Bill Nye, Creationism, and Our Take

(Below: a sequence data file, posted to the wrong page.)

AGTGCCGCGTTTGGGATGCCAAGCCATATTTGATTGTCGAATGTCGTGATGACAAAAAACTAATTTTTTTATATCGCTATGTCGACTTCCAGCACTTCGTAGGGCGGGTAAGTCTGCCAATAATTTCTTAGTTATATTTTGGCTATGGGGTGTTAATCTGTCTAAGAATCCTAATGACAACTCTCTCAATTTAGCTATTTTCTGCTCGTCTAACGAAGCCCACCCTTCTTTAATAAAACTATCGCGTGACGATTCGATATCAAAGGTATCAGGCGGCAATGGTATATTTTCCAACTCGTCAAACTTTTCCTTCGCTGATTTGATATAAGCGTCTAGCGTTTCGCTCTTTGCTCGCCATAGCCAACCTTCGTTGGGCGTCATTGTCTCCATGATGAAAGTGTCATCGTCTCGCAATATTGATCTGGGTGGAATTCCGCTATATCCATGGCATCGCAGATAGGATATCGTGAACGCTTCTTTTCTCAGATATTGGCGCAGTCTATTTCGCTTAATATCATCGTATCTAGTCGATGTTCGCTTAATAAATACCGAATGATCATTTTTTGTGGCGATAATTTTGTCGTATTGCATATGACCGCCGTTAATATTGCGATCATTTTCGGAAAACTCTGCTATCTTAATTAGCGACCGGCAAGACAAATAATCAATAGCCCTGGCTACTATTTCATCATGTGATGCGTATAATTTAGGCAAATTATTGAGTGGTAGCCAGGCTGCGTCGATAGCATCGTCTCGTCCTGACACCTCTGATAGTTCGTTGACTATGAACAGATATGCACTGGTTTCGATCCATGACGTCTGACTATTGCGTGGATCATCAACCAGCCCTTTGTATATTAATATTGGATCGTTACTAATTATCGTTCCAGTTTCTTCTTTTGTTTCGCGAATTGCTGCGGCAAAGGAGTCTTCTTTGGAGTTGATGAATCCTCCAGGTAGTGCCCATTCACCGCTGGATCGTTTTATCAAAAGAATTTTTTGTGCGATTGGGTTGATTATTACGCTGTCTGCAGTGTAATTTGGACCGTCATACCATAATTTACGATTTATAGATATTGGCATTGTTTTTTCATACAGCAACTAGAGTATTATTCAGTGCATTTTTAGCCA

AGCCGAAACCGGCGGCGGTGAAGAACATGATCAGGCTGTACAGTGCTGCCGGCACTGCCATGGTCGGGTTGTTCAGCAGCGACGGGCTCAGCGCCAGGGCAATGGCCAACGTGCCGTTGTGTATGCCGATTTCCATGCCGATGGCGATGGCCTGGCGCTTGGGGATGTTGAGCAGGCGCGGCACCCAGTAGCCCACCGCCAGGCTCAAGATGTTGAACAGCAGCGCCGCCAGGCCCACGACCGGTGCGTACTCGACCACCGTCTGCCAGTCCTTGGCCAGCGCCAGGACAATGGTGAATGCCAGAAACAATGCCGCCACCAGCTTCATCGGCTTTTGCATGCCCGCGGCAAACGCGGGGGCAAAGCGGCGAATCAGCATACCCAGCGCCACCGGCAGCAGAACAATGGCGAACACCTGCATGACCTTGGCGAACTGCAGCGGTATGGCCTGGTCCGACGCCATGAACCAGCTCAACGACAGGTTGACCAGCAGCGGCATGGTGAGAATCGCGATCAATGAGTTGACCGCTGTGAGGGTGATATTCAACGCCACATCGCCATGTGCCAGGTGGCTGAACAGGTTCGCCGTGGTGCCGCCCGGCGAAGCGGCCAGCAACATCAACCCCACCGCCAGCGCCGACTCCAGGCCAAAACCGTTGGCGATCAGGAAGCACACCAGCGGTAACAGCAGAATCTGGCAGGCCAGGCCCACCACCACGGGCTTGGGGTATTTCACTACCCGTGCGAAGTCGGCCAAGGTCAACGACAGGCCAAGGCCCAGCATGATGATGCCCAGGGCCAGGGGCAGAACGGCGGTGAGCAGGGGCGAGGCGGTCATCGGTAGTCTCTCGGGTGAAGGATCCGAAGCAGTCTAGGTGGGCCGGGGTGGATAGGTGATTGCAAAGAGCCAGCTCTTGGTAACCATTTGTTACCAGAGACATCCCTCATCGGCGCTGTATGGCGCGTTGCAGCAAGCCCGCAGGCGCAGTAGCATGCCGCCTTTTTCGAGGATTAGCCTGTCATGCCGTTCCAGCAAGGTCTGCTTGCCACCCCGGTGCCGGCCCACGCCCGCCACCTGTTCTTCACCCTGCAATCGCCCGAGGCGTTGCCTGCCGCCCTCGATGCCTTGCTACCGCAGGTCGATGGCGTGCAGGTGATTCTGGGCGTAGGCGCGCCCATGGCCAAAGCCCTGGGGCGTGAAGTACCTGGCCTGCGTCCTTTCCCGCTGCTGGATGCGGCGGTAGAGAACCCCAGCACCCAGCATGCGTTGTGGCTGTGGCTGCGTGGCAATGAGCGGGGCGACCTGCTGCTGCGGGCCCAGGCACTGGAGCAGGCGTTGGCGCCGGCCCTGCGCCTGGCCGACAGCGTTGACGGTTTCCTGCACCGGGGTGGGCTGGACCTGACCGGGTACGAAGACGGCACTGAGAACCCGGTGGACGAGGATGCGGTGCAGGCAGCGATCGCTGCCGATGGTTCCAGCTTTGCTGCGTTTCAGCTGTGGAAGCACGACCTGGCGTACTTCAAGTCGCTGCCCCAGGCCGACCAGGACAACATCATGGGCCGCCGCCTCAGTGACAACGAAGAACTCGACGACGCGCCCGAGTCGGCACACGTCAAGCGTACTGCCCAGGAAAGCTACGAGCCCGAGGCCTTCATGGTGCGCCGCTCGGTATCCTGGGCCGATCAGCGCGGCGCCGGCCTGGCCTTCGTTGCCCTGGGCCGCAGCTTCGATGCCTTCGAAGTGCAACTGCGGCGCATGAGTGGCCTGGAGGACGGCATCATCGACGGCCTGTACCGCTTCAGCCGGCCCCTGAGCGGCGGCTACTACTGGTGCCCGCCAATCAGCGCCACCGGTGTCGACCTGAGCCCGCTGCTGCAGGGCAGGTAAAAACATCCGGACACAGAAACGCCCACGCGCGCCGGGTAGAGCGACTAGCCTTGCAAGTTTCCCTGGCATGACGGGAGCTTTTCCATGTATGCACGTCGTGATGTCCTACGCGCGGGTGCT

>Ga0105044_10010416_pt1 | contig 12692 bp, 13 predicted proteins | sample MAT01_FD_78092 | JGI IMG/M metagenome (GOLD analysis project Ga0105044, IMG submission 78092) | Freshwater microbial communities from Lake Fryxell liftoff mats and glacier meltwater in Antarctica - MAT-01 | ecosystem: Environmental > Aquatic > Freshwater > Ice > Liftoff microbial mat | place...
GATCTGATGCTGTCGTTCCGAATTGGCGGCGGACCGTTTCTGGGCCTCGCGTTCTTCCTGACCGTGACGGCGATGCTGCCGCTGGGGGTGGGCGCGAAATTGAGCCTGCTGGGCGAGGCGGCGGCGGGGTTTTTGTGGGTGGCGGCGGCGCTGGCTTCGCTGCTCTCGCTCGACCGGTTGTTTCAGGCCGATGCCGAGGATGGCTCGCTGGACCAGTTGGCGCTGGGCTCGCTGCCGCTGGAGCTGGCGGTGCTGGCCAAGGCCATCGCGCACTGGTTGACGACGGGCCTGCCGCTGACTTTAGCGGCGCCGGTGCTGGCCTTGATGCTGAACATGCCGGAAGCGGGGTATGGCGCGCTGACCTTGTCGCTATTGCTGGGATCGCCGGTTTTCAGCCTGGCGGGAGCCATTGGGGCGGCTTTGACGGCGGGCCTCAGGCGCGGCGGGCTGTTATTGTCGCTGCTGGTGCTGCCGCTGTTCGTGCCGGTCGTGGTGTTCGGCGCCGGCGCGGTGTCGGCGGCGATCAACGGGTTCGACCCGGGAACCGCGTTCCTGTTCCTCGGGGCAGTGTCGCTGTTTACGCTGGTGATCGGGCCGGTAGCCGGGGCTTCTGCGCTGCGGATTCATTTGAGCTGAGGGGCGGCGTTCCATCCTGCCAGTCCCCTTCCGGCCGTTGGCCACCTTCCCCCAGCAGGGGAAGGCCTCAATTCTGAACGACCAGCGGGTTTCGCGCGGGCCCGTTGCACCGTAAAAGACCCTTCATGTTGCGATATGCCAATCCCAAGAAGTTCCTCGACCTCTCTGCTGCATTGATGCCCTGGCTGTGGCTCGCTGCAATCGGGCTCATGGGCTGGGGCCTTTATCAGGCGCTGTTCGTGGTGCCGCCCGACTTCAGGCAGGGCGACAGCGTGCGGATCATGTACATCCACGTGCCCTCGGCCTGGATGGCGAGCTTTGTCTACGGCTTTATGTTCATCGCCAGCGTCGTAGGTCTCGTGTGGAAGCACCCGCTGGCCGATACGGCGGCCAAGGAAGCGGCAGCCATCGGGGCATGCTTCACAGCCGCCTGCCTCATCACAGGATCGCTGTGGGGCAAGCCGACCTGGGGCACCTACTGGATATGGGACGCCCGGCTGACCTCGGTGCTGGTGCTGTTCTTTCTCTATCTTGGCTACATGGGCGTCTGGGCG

Bill Nye (yes, the science guy) has received some attention for his recent comments on evolution and creationism. We appreciate and commend Mr. Nye’s passion for science and learning; indeed, his concerns for academic honesty, scientific coherence, and, even more significantly, the future of our children’s intellectual welfare, are deserving of our admiration. Our concern, however, lies with the all-too-familiar rhetoric of polarization. When these two accounts are placed in fundamental opposition as though they represent totally contrasting philosophies on life (notice Nye’s use of the term “worldview”), people typically perceive them as foes without any mutual concerns. Is it any wonder, then, that some Evolutionary Creationists have accused Young Earth Creationists of dissenting into “cultic groups” all because they don’t adhere to the supposed authority of “reason”? (Whose reason are we referring to, anyway? And who deemed it canonical?) And isn’t it typical, given this polarization, that some Young Earthers often conflate evolutionary theory with naturalism (an actual worldview), such that an evolutionist cannot possibly be thought of as a Christian? Imagine the predicament for the church: an Evolutionary Creationist sits in her church pew on Sunday, and during the moment at which the congregation passes the peace, she glances over at her neighbor, a Young Earth Creationist. Now what? Will the saintly evolutionist have communion with the cult-follower? And will the saintly Young Earther pass the peace with the pagan? Apparently they’ve forgotten the brotherhood and sisterhood they share by virtue of their baptisms. What a tragedy. We believe Young Earthers hold some theological concerns that Mr. Nye has neglected to mention (or, perhaps, that he doesn’t understand). This is not an insignificant claim, because many of these theological concerns are shared by Evolutionary Creationists. What’s more, these theological insights can speak to science. If the universe is held together by Jesus and infused with His divine presence, we need not and should not say that science alone has a monopoly on nature. Rather, since Jesus is always “behind” the details of nature, theology necessarily informs our explorations of this universe. That is why Stephen Jay Gould’s “Non-Overlapping Magisteria” – the notion that science and religion have autonomous and separate “domains” – is simply untenable for Christians who believe nature is held together and infused by Jesus. While Nye believes the rejection of evolution renders one’s worldview a silly “mystery,” we would submit that Christians – YECs and ECs alike – already believe the world is undergirded by the Mystery and points beyond to the Mystery. If this is true, then Nye’s criteria for knowledge should be called into question. Finally, Evolutionary Creationism is not a worldview, nor is Young Earth Creationism. Despite what Mr. Nye says about worldviews hinging upon scientific outlooks, Christians’ worldviews are shaped by the Spirit-infused practices of the church (i.e., our worshipping practices). In fact, those practices are our worldview; passing the peace and sharing the communion table mark a proclamation and embodiment of the truth that all things hold together in Christ. And as Todd Wood, a Young Earth Creationist, has recently said, the embodiment of this truth often takes the form of surrender. While the principalities and powers try to pry apart YECs and ECs into partisan categories, we believe Jesus draws all things to himself, including seemingly contradictory insights. To hold to the mystery of the faith, as Paul tells Timothy, is to expect the Spirit to surprise us. In the end, we might be surprised to find that the Truth encompasses insights we’d previously fashioned into enemies. As YECs and ECs pass the peace and embrace the mystery, may the Spirit surprise us with a new thing.